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Wind turbines: Do they increase carbon emissions? 

Credit:  George Wood, fifewindfarms.org.uk ~~

My name is George Wood, formerly a National Grid Power Systems Operations Engineer at both Regional and National Control Centres and latterly the person who developed the contractual and testing parameters of generation operations on the National Grid Network for Ancillary Services which included load management operation specifications for frequency response and reserve strategies. These strategies were carried over to the existing NETA balancing services.

I do believe that K Le Pair’s research and others have some merit in being critical of the minimal CO2 savings in the deployment of wind turbines in Electricity Networks. Also, I believe that the more wind-turbines that are deployed, the situation will be exacerbated and that is why more interconnectors to Europe are currently being planned to export or import power to try and even out the wind energy generation outputs when excesses or shortfalls occur. In my view the economics of continuing the ‘dash for more wind turbines’ is nonsensical and will be detrimental to the UK’s ability to compete industrially because of the increased electrical energy costs that would be incurred by having a higher proportion of intermittent wind energy. Wind energy costs twice as much on-shore and three times as much off-shore to that of existing conventional energy power stations and the potential for using shale gas through CCGTs at much lower costs should become an even lower cost alternative strategy, with lower CO2 emissions. These developments could replace existing power stations on existing sites without the need for new transmission connections. Also, existing nuclear power plants should be replaced by new nuclear developments on existing power station sites and again avoiding the need for new transmission networks.

I do not believe you can escape the double capacity build of power plants through the deployment of wind-turbines in the UK, as the possible huge scale of interconnection builds with Europe will not overcome the fact that in the middle of winter there can be high pressure weather zones over Europe and the UK at the same time. Power systems are designed to meet the highest electricity demand conditions which, as has been mentioned, will undoubtedly often occur at the same time in Europe and the UK. So, all-in-all, I doubt that a true economic case can be made for building many European interconnectors on the grounds of one system aiding the other to avoid capacity shortfalls and there must be a limited number of interconnectors that could be justified through daily transfer exchanges.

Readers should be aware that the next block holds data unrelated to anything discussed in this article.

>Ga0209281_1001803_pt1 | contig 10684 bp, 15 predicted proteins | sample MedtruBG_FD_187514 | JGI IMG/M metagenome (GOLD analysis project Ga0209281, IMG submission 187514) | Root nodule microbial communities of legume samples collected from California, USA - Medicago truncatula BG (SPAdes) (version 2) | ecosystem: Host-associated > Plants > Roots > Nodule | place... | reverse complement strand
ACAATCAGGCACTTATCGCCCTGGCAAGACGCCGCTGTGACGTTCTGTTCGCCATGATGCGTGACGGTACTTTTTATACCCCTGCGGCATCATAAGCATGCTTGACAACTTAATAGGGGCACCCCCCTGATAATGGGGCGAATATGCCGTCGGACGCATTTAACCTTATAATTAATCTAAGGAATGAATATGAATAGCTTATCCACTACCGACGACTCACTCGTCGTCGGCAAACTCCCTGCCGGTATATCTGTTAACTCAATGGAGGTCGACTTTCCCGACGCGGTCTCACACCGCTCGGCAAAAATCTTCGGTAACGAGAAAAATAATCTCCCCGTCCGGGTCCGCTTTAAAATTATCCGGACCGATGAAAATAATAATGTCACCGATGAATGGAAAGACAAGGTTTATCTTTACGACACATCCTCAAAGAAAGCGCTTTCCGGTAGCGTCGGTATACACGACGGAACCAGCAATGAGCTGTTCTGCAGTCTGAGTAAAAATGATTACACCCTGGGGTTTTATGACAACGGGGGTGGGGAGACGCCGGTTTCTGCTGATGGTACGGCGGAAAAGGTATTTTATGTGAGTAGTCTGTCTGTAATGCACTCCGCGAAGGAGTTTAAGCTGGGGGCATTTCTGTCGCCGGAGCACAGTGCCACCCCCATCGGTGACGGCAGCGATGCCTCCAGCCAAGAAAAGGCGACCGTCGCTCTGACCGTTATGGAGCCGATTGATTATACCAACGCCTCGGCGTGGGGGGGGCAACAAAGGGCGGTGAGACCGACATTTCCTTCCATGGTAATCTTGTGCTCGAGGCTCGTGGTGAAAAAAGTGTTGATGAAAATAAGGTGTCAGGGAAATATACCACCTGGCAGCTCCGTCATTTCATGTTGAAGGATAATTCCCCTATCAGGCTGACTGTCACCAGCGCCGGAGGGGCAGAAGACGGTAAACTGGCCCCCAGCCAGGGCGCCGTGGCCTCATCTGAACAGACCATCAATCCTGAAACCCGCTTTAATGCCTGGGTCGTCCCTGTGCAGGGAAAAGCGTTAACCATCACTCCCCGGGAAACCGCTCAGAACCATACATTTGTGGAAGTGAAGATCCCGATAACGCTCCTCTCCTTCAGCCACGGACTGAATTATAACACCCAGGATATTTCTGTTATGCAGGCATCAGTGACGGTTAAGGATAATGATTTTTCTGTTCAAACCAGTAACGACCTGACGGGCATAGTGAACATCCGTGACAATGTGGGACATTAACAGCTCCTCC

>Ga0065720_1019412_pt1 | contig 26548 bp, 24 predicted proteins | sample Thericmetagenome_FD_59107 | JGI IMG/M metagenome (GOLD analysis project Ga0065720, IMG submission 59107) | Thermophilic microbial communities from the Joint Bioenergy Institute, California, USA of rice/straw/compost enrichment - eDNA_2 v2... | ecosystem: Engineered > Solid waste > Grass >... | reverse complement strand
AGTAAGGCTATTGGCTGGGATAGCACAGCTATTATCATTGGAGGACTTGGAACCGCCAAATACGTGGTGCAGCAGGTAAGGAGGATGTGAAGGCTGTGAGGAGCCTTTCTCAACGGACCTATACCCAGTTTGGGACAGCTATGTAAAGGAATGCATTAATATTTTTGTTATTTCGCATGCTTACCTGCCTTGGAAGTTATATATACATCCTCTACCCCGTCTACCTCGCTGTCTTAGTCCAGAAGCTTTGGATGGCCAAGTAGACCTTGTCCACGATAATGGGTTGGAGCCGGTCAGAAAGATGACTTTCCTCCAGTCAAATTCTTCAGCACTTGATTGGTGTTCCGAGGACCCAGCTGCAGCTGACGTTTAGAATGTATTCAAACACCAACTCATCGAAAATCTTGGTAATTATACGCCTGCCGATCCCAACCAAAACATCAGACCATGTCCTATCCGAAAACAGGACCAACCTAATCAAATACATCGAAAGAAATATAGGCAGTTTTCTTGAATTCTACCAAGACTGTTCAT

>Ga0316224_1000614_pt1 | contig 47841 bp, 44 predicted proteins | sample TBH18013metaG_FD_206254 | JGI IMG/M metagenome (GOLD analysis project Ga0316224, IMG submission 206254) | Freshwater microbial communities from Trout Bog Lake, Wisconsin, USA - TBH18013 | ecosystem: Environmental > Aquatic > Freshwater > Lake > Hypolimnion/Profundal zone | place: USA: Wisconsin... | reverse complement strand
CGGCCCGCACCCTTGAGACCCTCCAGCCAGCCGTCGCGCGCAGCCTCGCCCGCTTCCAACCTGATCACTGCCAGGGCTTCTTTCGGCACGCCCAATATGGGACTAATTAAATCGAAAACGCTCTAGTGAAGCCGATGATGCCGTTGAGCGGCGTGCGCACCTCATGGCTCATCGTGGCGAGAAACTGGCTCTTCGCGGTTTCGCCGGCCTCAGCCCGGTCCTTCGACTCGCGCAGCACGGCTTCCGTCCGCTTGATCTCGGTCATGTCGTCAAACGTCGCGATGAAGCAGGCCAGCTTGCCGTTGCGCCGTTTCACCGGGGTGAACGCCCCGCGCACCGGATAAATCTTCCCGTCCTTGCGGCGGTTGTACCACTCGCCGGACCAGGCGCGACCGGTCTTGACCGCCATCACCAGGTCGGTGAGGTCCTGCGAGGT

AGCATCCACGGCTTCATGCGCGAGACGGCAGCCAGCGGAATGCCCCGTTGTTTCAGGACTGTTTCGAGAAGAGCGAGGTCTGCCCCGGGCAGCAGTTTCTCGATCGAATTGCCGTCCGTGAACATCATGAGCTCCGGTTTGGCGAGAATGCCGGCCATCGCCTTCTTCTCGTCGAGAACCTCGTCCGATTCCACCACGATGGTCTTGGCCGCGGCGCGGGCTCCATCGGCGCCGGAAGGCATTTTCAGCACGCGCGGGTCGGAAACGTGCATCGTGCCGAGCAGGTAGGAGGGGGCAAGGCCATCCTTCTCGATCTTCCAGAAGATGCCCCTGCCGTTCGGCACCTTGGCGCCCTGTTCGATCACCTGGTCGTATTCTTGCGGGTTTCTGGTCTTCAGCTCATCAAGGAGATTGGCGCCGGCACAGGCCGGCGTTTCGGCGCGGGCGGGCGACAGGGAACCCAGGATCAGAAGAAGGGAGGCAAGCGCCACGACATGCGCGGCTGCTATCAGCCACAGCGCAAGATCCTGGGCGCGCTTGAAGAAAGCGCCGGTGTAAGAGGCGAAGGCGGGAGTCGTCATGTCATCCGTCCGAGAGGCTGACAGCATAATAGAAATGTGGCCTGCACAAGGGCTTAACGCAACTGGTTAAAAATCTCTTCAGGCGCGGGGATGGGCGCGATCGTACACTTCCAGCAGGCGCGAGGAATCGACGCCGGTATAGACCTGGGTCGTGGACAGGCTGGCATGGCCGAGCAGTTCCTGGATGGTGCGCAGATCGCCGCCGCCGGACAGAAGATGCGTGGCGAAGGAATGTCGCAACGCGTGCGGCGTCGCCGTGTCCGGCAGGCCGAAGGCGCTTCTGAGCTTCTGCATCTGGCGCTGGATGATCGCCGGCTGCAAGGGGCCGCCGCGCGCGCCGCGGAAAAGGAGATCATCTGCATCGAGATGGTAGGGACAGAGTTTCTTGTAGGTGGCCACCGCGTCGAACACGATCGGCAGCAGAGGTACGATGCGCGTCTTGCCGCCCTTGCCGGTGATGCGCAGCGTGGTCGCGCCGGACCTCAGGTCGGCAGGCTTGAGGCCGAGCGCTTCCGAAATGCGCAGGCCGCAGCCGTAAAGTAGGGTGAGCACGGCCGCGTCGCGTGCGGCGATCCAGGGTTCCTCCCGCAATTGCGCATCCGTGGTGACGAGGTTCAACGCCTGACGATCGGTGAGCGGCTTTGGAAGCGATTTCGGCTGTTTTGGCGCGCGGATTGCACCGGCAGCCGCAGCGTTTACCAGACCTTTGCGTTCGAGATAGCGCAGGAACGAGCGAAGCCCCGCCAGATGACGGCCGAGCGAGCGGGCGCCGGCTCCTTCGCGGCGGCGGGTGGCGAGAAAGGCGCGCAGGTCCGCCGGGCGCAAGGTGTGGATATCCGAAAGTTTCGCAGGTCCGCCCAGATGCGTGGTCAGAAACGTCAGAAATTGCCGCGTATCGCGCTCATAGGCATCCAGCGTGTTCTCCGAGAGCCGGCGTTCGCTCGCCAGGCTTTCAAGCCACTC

I offered Chris Huhne and DECC to set up a team of unbiased Engineers and Mathematicians that would, through my leadership, evaluate the UK’s power network to determine the major CO2 emissions question and all I received from Charles Hendry through my local MP, Jeremy Wright, was an answer that 1MW of energy generated by wind-turbines is 1MW of CO2 emissions saved from conventional energy generation. This is clearly NOT the case. The other significant area of omission by DECC is the carbon footprint of the double power station build requirements to support the deficiencies of wind turbines, their enforced inefficient reserve operations and the increased carbon footprint of additional transmission network requirements and their power losses through remote connections. Clearly, Ofgem, as the electricity and gas Regulator, should be overseeing that these analysis are accurately and unbiasedly performed to benefit the nation economically.

If there are minimal or no CO2 emissions savings through the deployment of intermittent wind-turbines, which I believe is nearer the truth, then the vast sums of monies, in the many £-billions per year that would be incurred and charged to the public, cannot be justified.

George Wood, retired Power Systems Operations Manager.

Source:  George Wood, fifewindfarms.org.uk

This article is the work of the source indicated. Any opinions expressed in it are not necessarily those of National Wind Watch.

The copyright of this article resides with the author or publisher indicated. As part of its noncommercial educational effort to present the environmental, social, scientific, and economic issues of large-scale wind power development to a global audience seeking such information, National Wind Watch endeavors to observe “fair use” as provided for in section 107 of U.S. Copyright Law and similar “fair dealing” provisions of the copyright laws of other nations. Send requests to excerpt, general inquiries, and comments via e-mail.

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